Long long ago, on a family vacation far, far away, we joked my father should be wearing a t-shirt labelled "Born To Drive." He logged as much mileage as the truckers while ferrying Mom, my brother, my aunt and myself in the family car around parts of New England looking for antiques. I consider it an especially generous duty, and also neccessary: nobody else could operate a stickshift.
We never flew anywhere for summer getaways. When I asked Dad why, he gave the Clark Griswald answer: wanting to see more of the country. That was the educational, good-for-you response. The expense of flying two adults and two children would stay neatly concealed in the "when you're older, you'll understand" compartment. So for several years, we rolled from Kansas City to rural Massachusetts or New Hampshire -- realm of my aunt and uncle -- in two or three days, my brother and I enslaved to our parents' music before we got our hands on Walkmans and then Watchmans, delivering us from Gordon Lightfoot. The ultimate road trip came in 1986, an adventure which took us to Disney World -- finally -- and then up the east coast to Williamsburg -- huzzah! -- and Washington D.C. before looping back to our midwest home. We flew to England in 1990, but try driving the Atlantic.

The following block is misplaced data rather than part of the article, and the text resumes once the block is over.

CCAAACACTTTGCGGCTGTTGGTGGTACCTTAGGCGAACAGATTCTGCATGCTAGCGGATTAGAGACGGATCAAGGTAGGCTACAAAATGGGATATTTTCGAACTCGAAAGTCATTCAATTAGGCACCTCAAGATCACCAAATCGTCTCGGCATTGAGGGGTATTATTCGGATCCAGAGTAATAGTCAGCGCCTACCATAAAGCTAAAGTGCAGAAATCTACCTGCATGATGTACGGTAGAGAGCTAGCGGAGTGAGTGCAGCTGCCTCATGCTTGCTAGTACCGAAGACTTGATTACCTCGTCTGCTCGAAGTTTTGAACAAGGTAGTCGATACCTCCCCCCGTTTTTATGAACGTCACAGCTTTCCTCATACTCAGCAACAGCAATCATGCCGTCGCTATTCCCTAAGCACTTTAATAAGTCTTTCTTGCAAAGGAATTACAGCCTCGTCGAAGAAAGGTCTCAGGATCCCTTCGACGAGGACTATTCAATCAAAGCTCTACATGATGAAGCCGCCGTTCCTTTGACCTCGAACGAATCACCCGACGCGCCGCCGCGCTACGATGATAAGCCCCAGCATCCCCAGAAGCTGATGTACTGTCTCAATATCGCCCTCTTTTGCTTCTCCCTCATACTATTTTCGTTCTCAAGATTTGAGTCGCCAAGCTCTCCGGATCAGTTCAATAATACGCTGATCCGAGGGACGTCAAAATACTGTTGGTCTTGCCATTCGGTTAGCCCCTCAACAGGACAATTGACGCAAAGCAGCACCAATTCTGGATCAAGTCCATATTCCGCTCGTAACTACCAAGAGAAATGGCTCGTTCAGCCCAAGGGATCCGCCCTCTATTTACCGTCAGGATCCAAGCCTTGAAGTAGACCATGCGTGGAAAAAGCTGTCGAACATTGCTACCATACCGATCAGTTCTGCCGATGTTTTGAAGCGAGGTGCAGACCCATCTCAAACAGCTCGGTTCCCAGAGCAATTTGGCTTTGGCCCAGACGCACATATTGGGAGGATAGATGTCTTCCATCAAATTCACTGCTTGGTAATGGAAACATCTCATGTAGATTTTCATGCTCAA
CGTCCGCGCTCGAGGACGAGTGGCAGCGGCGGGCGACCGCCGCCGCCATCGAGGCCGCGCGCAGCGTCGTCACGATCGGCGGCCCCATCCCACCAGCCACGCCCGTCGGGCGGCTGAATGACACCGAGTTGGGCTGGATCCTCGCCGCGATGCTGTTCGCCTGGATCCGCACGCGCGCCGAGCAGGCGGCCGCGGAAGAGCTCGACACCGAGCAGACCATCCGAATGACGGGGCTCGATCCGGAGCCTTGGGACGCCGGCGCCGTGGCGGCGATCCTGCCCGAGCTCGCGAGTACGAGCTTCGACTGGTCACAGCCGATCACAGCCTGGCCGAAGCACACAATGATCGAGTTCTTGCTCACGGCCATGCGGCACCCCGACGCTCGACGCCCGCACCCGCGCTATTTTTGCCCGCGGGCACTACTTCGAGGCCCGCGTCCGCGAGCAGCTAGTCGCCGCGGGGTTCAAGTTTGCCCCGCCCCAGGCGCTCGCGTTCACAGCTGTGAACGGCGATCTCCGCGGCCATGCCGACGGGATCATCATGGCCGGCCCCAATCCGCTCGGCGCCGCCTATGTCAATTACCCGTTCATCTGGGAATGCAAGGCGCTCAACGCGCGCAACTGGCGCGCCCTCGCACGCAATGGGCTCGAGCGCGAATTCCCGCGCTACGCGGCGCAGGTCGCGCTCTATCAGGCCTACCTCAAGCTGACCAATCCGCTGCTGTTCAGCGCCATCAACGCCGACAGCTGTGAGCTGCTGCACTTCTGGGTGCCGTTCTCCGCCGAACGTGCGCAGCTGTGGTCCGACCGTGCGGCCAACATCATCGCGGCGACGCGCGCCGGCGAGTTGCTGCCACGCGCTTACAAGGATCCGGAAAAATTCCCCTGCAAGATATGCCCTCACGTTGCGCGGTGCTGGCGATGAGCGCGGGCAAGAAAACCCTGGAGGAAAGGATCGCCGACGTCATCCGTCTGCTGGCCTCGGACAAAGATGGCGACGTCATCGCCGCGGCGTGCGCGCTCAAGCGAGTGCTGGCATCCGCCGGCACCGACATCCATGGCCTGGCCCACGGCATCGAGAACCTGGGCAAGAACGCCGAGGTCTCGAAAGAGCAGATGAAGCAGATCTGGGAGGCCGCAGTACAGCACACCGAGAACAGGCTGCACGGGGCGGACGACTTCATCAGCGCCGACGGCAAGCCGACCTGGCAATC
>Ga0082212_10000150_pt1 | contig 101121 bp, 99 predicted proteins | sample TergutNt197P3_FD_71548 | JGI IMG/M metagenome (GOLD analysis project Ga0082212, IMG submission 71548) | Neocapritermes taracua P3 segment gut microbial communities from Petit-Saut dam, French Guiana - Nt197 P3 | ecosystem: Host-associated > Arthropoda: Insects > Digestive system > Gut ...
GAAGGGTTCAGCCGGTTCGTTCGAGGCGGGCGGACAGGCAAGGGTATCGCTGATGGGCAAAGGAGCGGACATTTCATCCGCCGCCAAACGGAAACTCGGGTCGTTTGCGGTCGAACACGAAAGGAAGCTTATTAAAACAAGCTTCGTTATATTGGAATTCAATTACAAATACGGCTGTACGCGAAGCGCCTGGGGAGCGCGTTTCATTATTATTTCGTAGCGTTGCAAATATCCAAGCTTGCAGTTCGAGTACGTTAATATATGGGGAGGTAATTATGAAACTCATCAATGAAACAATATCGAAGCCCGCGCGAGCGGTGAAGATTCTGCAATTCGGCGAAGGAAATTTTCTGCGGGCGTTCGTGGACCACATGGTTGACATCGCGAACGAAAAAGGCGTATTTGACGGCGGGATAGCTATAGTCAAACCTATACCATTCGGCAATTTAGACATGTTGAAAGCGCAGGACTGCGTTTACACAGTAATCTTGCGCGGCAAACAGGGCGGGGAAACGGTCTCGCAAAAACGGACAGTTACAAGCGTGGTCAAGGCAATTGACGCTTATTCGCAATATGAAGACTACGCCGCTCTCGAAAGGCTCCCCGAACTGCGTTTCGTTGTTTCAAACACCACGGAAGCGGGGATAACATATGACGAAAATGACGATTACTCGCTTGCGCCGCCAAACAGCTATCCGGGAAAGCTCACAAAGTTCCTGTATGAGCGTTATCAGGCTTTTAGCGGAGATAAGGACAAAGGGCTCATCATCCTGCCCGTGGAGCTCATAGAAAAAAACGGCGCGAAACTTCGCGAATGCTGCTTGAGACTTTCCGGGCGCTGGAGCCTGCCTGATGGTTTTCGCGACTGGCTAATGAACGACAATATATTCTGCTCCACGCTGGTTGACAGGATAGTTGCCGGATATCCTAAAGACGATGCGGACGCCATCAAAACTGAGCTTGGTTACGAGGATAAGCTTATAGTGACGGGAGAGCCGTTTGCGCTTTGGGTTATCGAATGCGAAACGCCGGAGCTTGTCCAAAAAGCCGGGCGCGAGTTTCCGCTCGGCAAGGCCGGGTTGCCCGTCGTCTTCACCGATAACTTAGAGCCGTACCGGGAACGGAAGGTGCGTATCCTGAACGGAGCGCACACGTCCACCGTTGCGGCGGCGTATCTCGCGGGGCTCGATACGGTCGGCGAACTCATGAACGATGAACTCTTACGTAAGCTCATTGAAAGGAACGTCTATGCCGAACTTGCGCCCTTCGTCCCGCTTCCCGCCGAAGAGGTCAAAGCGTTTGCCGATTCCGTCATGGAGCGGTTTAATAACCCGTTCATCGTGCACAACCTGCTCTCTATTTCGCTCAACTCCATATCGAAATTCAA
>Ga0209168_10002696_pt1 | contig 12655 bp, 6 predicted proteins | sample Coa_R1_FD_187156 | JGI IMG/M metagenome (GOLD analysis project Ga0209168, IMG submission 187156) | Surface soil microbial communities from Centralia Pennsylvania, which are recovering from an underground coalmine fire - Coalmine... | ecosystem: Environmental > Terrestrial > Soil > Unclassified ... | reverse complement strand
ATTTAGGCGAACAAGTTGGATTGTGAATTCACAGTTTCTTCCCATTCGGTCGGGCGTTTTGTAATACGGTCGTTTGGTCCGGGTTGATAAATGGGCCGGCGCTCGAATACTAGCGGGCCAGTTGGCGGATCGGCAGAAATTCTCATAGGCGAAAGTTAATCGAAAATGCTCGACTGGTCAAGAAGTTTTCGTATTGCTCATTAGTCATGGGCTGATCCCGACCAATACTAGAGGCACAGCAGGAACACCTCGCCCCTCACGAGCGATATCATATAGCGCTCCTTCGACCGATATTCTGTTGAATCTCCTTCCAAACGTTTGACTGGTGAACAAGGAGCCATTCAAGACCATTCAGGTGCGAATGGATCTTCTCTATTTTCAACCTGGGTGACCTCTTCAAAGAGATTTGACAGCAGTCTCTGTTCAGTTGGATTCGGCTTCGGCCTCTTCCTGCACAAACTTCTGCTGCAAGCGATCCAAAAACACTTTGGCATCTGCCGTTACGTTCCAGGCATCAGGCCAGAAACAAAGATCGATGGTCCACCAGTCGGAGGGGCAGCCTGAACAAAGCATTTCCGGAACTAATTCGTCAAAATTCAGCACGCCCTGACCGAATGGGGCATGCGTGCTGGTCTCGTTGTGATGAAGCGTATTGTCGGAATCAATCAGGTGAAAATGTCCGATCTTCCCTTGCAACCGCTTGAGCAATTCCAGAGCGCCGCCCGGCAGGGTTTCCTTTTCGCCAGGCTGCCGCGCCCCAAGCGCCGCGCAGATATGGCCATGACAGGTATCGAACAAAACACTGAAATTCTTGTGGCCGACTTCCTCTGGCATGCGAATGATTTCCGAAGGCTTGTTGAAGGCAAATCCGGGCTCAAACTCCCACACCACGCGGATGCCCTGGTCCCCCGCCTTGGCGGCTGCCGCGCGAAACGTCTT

These expeditions should have mutated my motorhead genes, but it merely recessed them until I started earning a living. Now, I can do six hours in the car from Tucson to L.A. I can cruise from home base to Vegas in the same lump of time. I'll get up at 4am to do The Drive At Five and hit my destination before lunch. My iPod helps pass the distance, but a private radio station doesn't freeze the odometer. I have to have the tolerance for rear-numbing gigs behind the wheel. And since my Kia doesn't have cruise control, my foot has to be in the race from start to finish.
Dad, however, still has me beat, having logged hundreds of thousands of miles all over the country. His supervisor work for a pharmacy franchiser took him through the best and worst of America on four wheels. He called on stores armed with sales figures and suggestions for improvement, rapped with the guy behind the counseling window, and drove on. He used a radar detector back when they provided reasonable protection, although he got a few speeding tickets just like everybody else -- just a few. But stamina, not acceleration, kept him going.
I have my limits. If it's going to take me more than a day to get somewhere on the road, I'm looking at Expedia. I can see the country from the air, too. But the lure of the interstate still beckons me, the thought of revisiting the run from Kansas City to St. Louis again, or following I-10 back to Texas, or retreading the miles to Florida or through Colorado, wondering where I'll find the next pit stop with clean facilities. If I hit the Powerball jackpot, I'm taking a road trip -- a long one -- in a hybrid SUV with plenty of space and an appreciation for the person who passed me the road warrior's sword.